Happy Prozac-iversary to me: One year on antidepressants
I caught a little cold this weekend. Not the kind that knocks you out completely, but the annoying kind that just kind of grates on your nerves (and your sinuses, and your throat) for a few days. I had a friend’s anniversary party to attend, and I didn’t want to miss it, so I decided to just hermit myself away on either side of it. Sleeping for long stretches, blanking on work I’d planned to do, ignoring emails. The night of the party, I roused up a pretty good amount of energy, danced and laughed, and even went out to eat afterwards. And then I slept for another day afterwards.
This morning, I’ve still got the grating sinuses (I’m convinced a golf ball has taken up residence in the left one), but my energy’s back mostly to normal and I’m getting ready to happily head upstate to spend the week with my family. Upswing.
Just over a year ago, though, I remembered, there were no upswings in my life at all. My body had been breaking down in various ways, through autoimmune wackiness, hypothyroidism and a few other physical ailments, for a number of years. How I felt this past weekend was, in fact, how I felt most of the time, and how I’d come to manage having a semi-public-facing life. Sleep and cry a lot when home, and muster up some version of myself for the public. Finally, in July 2013, my business wife, Sonal, said: “This is not okay. You are not okay.”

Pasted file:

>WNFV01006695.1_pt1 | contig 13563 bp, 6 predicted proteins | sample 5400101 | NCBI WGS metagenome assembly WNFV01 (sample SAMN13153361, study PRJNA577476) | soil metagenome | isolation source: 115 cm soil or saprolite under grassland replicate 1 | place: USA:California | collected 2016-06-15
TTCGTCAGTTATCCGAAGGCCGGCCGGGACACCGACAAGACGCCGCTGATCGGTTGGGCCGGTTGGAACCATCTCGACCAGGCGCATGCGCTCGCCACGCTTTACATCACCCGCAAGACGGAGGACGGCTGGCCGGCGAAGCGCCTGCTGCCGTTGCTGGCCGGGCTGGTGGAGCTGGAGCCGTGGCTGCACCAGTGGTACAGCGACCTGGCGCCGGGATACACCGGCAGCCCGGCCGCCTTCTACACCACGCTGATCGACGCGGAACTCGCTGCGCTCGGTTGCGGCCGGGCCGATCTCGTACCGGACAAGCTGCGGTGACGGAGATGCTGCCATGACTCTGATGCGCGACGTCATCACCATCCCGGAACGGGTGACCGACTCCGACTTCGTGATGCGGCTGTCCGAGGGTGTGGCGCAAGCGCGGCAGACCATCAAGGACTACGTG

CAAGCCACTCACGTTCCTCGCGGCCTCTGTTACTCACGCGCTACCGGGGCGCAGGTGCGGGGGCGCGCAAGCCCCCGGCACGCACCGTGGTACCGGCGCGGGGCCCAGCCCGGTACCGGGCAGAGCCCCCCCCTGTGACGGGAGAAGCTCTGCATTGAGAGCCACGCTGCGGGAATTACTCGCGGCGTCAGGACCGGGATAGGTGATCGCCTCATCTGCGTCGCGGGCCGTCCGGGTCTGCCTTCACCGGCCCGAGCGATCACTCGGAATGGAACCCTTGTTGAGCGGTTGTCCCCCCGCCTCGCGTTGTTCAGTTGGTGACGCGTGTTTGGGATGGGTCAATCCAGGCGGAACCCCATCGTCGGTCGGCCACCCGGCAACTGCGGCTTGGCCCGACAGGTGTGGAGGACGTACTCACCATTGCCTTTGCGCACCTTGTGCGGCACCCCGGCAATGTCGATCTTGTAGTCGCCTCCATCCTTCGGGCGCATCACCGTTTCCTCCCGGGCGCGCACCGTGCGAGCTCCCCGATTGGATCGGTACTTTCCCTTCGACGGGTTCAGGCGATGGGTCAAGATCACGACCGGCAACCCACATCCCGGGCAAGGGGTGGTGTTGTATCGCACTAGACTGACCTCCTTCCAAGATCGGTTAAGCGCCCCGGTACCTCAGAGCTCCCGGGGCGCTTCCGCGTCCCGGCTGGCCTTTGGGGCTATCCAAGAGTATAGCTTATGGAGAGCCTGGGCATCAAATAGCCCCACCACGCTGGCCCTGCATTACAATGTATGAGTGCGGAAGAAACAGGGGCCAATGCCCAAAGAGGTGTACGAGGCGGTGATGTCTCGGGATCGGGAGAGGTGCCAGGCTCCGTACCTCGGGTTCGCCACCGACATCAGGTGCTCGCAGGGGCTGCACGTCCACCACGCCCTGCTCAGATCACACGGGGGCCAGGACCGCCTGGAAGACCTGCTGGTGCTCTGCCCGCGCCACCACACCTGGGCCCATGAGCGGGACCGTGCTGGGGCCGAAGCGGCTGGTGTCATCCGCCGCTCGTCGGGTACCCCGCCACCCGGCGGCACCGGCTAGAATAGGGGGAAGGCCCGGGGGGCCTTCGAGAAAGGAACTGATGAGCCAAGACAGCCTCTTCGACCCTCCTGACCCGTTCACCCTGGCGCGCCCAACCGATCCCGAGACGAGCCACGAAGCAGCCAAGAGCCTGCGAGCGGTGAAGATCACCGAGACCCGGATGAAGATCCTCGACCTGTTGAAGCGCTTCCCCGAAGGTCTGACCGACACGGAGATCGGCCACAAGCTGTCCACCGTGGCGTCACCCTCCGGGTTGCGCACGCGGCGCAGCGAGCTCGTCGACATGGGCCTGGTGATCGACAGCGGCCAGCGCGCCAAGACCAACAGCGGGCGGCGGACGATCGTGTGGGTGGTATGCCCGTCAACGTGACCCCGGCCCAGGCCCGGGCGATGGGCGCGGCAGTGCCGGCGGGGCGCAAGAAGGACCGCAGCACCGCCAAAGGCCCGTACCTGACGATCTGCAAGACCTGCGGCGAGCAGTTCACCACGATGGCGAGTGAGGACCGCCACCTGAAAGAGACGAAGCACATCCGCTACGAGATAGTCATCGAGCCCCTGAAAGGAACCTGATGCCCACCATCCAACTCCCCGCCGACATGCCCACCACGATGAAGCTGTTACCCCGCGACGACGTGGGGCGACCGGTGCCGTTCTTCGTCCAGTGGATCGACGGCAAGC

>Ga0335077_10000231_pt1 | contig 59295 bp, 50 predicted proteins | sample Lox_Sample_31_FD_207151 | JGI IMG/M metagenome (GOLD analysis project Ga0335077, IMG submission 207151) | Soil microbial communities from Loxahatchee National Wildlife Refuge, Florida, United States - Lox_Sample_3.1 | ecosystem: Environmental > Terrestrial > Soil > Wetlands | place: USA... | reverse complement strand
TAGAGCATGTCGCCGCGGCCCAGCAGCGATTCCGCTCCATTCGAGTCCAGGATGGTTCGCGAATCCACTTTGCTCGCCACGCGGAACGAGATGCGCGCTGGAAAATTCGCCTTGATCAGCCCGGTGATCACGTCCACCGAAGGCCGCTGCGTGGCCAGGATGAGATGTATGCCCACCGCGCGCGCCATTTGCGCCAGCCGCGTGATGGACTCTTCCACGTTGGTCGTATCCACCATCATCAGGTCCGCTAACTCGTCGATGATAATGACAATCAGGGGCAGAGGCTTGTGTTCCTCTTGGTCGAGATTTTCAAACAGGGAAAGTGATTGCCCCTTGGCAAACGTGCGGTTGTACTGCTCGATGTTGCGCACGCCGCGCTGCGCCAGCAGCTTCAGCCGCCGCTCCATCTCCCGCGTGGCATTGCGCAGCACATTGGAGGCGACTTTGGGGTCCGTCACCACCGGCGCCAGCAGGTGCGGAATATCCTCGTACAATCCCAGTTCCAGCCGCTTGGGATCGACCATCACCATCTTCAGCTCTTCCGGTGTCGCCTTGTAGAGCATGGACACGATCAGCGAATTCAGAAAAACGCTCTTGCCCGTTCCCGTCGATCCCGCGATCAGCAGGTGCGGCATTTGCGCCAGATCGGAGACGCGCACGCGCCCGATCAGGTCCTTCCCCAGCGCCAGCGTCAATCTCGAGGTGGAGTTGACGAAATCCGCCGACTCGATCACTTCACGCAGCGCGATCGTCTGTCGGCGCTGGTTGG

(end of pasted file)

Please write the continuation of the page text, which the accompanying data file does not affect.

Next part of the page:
How to use your privilege effectively, example #76289: Event and panel invites
People often ask me what they can do as allies to help ensure equitable gatherings and communities. I was answering an email this morning about being invited to moderate a panel, and wanted to share one of the ways I try do to my part. Here’s what I said:
I would *love* to join as the moderator of this panel. It sounds like an incredible gathering. As part of my participation at all events now, I like to ensure that diversity & equity are as much a priority for the events as they are for me. Can you let me know if you have women of color, queer and/or trans folk, etc, joining the panel? If you need help reaching out, I’ve got lots of great contacts who I could recommend to you.
Would love to hear suggestions for improvement; feel free to share if this is useful/helpful.
I take too long to respond to stuff – too long at least to enter the Op-Ed space. I feel like my thoughts come to me in these waves, that I have to wait for each wave to go back out so I can see what things are left on the beach.
So many other people have written about the shooter’s connection to…
TL;DR: I’m unfollowing lots of people on Twitter and I swear, it’s not you, it’s me.